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5 Negative Influences on Pastors Who Leave Pastoring

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We often hear of pastors who step away from pastoring to pursue other opportunities, some within vocational ministry and some within the marketplace. At times there are moral failures that disqualify leaders from their roles. At times the pastors develop a passion or sense God calling them to something else. And at times the pastors move away from local church ministry because of conflict or burnout or crushing expectations that steal precious time from their families.

In January of 2016, LifeWay Research released the results of a study on why pastors leave pastoring before retirement. In other words, why is it that some leaders tap out of pastoring, even after years of doing so, and move in a completely different direction? The results of the research, which includes 734 pastors, are published here. Here are five concerns I have after reading through the research:

1. Most pastors who leave the pastorate feel isolated.

Sixty percent of the pastors who left pastoring reported feelings of isolation. I am not surprised that any person would leave isolation; especially if they are convinced the Christian faith is to be interdependent and communal. None of us are beyond the need for community, as God uses community to shepherd and sanctify us. If you are a pastor who preaches on community but lives in isolation, do whatever you can to be in community.

2. Almost half of the pastors who leave the pastorate feel they were misled.

Forty-eight percent of those who left the pastorate feel the team who hired them failed to accurately describe the context they were stepping into. This seems alarmingly high. I am sure that most of those search teams did not realize they were misleading the pastor, but they simply had a limited view or understanding of the context. Regardless, this data point encourages pastors to take more time evaluating the context before they commit, with important questions like: How will the church receive change? What does the church understand the role of the pastor to be? What are the real values beneath the surface?

3. Almost half of the pastors who leave the pastorate do not feel prepared.

Forty-eight percent of those who left the pastorate do not believe seminary prepared them for the people side of local church ministry. These former pastors may have been prepared theologically and doctrinally, but not in relationships with people, in dealing with inevitable and painful conflict, and in leading people. There is a massive difference in teaching and teaching people. One focuses solely on the content; the other focuses on both the content and the listener. There is a massive difference in holding convictions for ministry and leading a group of people to share those convictions.

4. Almost half of the pastors who leave the pastorate feel overwhelmed.

Pastoring is not a regular job; it is an intense commitment to shepherd a group of people continually. The burden is intense. Forty-eight percent of the pastors expressed that the demands of ministry were greater than they could handle. The immense pressure of pastoring is more than they could bear.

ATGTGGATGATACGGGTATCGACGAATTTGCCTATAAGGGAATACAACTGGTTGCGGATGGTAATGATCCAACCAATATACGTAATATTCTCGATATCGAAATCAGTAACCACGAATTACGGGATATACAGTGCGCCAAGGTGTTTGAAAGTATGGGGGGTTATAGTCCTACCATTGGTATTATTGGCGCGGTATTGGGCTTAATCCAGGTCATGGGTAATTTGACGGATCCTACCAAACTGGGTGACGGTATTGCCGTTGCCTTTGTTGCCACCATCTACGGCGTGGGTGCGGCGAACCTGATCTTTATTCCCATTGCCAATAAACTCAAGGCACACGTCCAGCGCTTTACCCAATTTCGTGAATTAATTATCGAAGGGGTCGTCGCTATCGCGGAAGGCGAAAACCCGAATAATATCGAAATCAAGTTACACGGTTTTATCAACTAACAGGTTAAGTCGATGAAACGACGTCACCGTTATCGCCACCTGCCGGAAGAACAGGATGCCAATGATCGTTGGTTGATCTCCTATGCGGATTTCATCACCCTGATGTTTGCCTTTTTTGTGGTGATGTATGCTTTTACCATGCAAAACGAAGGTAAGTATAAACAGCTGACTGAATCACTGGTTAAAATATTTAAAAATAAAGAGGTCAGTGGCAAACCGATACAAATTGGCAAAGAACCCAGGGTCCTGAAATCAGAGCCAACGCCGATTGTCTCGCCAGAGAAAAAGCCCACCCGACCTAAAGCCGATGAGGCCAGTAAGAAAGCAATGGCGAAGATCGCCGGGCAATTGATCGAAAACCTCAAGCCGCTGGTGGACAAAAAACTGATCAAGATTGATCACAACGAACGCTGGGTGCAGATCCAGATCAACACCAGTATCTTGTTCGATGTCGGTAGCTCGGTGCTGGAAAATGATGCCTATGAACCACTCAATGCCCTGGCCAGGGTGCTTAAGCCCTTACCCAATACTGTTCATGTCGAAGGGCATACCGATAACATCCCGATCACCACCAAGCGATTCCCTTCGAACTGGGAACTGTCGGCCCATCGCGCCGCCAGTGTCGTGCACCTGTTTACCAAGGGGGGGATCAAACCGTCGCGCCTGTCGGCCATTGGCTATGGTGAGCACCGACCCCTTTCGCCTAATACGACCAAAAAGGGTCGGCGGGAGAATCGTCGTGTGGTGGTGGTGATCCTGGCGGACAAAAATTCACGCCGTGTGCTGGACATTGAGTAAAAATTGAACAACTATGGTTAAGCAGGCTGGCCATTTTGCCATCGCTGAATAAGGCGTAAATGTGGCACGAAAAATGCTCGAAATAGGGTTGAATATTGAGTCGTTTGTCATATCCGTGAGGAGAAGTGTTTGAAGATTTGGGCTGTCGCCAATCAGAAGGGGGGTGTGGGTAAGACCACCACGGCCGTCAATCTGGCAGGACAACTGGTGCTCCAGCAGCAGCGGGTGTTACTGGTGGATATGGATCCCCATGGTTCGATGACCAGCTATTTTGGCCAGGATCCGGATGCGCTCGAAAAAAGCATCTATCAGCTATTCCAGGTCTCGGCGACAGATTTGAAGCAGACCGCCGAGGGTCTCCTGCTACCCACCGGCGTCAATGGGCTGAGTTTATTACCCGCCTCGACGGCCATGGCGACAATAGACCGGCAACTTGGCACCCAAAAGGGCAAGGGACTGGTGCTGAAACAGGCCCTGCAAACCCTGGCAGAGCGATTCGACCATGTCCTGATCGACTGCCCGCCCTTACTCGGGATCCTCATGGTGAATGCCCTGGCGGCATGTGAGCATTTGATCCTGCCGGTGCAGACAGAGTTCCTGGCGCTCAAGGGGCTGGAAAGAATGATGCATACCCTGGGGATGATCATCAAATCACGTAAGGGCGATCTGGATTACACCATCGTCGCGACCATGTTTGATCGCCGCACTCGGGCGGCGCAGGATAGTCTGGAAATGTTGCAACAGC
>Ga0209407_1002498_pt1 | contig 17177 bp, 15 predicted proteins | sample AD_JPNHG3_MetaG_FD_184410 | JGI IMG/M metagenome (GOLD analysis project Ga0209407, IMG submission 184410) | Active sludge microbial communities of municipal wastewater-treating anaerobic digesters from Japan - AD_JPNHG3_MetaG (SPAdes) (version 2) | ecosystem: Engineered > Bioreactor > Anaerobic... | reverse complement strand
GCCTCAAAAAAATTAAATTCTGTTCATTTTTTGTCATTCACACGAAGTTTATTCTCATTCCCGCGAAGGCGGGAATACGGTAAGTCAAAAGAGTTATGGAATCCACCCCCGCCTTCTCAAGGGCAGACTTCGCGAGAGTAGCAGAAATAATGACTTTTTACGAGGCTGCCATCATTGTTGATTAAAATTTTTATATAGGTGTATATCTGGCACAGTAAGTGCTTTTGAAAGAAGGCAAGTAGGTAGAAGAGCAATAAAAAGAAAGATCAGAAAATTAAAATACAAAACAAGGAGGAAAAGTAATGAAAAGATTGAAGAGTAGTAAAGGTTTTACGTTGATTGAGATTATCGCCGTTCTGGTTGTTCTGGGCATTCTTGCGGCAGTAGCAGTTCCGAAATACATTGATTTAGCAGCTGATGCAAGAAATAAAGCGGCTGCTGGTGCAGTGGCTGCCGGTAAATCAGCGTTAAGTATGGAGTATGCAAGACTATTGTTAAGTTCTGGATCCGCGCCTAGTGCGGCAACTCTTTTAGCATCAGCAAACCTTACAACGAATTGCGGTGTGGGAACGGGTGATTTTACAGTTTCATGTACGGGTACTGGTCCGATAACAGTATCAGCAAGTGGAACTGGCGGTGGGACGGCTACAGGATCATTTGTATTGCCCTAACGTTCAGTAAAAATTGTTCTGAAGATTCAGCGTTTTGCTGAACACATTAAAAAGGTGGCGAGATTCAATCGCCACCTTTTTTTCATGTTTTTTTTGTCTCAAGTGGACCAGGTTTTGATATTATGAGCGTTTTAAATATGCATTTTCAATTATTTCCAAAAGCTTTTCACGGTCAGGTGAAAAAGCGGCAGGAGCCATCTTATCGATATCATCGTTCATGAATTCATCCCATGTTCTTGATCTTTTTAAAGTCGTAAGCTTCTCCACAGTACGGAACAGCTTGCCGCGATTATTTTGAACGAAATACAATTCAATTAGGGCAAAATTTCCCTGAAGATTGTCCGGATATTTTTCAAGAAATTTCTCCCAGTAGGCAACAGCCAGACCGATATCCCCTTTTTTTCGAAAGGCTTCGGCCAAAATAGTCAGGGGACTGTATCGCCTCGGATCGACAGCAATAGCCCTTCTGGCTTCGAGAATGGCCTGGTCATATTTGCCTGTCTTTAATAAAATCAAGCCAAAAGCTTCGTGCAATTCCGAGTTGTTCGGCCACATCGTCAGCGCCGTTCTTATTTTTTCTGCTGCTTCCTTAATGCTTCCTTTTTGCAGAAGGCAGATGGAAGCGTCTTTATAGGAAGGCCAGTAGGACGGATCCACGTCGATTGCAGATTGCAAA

5. Most pastors who leave the pastorate are worried about finances.

Seventy-two percent of those who left the pastorate reported frequent concerns about their financial situation. Perhaps this is one of the saddest data points to me simply because it is the most solvable. Churches could solve this if they were more generous to their pastors.

According to the research, if you want to feel isolated, misled, ill prepared, overwhelmed and financially unstable—sign up to pastor. While these are not the only reasons these pastors left the pastorate, they surely impacted the decision to step away from their roles. What should be done? Well these five points have simple (not easy, not easy at all) responses:

  • Pastors must live in, not merely preach about, community.
  • Church search teams and pastors must understand the context at the start of the ministry.
  • As churches and seminaries develop future leaders, more attention must be given to leading people.
  • Churches must understand the pressures their leaders face and provide support and encouragement to help shoulder the burden.
  • Churches must be generous to their leaders so less energy is devoted to worrying about finances.

This article originally appeared here.

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Eric Geiger is the Senior Pastor of Mariners Church in Irvine, California. Before moving to Southern California, he served as senior vice-president for LifeWay Christian. Eric received his doctorate in leadership and church ministry from Southern Seminary and has authored or co-authored several books, including the best selling church leadership book, Simple Church. He is married to Kaye, and they have two daughters: Eden and Evie. During his free time, Eric enjoys dating his wife, taking his daughters to the beach, and playing basketball.